Here's the thing, though: Even if that's the case, the November 14th currently enrolled/paying tally should still end up being around 7.1 million people using a 3% average attrition rate...still 100K above the "magic" 7 million figure:Furthermore, even using the high end of Laszewski's "2-4%" range at 4% per month, the November tally will still be almost 6.6 million...a bit below the 7 million figure, but still well above the CBO's revised 6 million projection from February, which took the early technical problems into account:

In other words, even assuming that McArdle/Laszewski's theory is correct, the HHS Dept. has been playing dumb for the past 4 months for no good reason. They've refused to release any numbers since the report which came out in early May (which cut off the data as of April 19th), raising all sorts of suspicion, criticism and doubt from detractors and supporters alike when there was no reason to do so.

And if McArdle/Laszewski's theory is incorrect, then the radio silence since May makes even less sense.

UPDATE: Hmmmm...as Ken Kelly points out in the comments:

The no-payment crowd, however, were never covered - there's nothing special about Aug 15 for them. That's your 10% never-paid group. However, M&L seem to believe that many people paid in May, and then missed June, July and August, but were included in the 7.3M "paid up" figure. This smells a bit desperate to me, particularly given that:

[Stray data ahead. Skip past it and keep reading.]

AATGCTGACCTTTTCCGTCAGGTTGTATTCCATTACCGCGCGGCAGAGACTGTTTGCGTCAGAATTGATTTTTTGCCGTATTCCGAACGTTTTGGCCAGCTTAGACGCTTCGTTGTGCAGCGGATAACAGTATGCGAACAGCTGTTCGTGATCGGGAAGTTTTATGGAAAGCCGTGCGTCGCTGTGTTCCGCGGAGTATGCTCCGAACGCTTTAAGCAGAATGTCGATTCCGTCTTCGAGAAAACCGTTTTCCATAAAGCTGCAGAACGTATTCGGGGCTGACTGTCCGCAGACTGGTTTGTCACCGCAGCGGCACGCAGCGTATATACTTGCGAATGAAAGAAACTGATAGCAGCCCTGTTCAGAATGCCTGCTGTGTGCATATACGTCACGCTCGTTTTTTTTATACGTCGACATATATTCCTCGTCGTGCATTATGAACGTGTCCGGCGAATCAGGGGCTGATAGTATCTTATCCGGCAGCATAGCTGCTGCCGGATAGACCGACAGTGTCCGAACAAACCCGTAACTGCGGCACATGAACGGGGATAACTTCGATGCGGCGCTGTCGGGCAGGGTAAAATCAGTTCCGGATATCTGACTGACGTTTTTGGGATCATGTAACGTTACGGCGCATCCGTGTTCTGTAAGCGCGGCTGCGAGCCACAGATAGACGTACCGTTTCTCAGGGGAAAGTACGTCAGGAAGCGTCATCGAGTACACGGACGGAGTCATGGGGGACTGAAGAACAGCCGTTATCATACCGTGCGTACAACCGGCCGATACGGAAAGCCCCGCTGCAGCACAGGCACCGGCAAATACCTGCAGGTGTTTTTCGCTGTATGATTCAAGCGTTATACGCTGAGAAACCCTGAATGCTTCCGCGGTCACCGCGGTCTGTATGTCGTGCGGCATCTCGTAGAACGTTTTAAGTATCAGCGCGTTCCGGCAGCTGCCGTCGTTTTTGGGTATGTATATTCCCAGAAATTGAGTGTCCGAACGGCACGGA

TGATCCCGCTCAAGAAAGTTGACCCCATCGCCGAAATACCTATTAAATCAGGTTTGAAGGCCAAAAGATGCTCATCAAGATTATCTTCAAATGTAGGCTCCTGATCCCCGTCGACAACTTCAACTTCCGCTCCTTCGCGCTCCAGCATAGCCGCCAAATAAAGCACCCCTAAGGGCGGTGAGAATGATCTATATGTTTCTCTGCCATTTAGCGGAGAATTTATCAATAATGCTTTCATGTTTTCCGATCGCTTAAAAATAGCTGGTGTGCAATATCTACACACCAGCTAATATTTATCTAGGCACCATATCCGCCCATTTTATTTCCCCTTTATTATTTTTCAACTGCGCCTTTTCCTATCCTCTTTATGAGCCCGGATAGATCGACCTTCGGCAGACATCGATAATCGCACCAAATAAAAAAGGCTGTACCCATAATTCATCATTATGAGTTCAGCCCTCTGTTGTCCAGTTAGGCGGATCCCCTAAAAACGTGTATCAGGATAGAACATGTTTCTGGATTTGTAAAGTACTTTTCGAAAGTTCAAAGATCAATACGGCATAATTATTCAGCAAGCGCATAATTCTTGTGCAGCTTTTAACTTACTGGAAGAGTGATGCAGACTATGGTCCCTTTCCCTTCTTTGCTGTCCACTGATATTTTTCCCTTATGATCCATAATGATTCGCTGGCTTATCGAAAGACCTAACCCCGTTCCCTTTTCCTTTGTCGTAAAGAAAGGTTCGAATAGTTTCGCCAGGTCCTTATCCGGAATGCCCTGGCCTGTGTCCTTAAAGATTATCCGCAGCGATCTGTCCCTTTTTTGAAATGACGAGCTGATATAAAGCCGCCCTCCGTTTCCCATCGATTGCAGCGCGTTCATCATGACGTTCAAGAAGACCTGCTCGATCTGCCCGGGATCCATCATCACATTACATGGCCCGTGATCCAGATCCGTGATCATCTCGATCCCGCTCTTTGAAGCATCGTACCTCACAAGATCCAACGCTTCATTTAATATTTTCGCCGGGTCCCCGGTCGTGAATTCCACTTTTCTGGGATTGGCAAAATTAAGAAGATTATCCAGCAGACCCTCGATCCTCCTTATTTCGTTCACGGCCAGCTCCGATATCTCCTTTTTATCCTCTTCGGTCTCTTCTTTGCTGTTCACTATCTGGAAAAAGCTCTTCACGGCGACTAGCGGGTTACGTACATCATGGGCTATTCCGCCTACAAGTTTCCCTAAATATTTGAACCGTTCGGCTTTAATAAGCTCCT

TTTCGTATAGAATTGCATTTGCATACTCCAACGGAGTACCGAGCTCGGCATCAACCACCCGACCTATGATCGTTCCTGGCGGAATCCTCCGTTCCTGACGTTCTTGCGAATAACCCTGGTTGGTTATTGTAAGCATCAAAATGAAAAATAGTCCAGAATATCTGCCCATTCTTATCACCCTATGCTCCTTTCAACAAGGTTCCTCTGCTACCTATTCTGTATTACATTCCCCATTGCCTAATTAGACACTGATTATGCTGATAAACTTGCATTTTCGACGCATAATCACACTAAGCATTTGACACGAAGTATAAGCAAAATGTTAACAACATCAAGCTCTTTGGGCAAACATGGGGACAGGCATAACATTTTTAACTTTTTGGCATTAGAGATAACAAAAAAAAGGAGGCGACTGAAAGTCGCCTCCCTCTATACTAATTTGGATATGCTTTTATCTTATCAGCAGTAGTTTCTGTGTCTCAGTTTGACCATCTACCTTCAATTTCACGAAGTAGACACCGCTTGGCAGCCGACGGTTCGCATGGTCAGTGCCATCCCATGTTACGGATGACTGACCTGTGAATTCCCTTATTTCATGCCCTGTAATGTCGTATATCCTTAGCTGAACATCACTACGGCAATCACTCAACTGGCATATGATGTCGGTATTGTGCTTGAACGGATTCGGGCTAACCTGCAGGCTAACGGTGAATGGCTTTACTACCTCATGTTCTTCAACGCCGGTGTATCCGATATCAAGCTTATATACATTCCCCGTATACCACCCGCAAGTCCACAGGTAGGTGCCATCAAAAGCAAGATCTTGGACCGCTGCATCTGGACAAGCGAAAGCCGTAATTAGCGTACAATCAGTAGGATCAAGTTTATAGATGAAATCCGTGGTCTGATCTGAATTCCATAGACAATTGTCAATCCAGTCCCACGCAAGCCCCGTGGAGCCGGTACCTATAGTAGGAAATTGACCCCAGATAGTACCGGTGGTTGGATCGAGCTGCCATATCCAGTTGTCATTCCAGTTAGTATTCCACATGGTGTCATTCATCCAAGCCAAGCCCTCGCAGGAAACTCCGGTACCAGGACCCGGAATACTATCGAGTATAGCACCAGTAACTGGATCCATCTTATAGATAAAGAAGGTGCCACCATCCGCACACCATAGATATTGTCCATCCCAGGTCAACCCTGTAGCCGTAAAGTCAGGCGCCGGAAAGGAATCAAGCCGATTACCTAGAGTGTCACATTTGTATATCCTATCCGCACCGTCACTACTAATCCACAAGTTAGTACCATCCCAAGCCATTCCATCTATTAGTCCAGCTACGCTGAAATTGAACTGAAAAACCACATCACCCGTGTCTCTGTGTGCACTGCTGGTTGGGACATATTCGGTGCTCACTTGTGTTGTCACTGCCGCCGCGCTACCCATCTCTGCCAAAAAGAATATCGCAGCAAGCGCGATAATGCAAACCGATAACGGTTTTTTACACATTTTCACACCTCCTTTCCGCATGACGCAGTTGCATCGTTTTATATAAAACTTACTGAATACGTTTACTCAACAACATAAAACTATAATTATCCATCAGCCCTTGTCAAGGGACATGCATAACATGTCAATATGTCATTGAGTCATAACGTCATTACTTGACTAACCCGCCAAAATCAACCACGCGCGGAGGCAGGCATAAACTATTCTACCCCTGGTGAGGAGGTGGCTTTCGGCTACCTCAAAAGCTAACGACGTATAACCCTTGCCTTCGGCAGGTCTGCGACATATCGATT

a) This applies only to people getting advance premium tax credits and 
b) HHS is informed as soon as one payment is missed. Tavenner was being rather dishonest if she called these people "paid up".

I'm not sure that HHS actually is informed whenever a payment is missed (at least not "as soon as" it happens...although I suppose this would have to be the case for those who receive their tax credits monthly instead of all at once at tax time), and the tax credit factor would still apply towards about 85% of those who enrolled, but this is still worth considering.

In addition, Ken's point re. this only applying to those who made their first payment but then stopped paying for the next 3 months is a valid one as well. I'm sure some folks fit into this category, but it seems unlikely that there would be that many. Finally, as I noted in response to someone else,

IF the "3 month delay" theory is correct, the numbers UP UNTIL NOW would all look very good indeed. It's not until AFTER August that they would seem to drop off significantly.

In other words, politics would explain not releasing any numbers AFTER August (until after the election), I suppose, but not beforehand.

So...the mystery continues.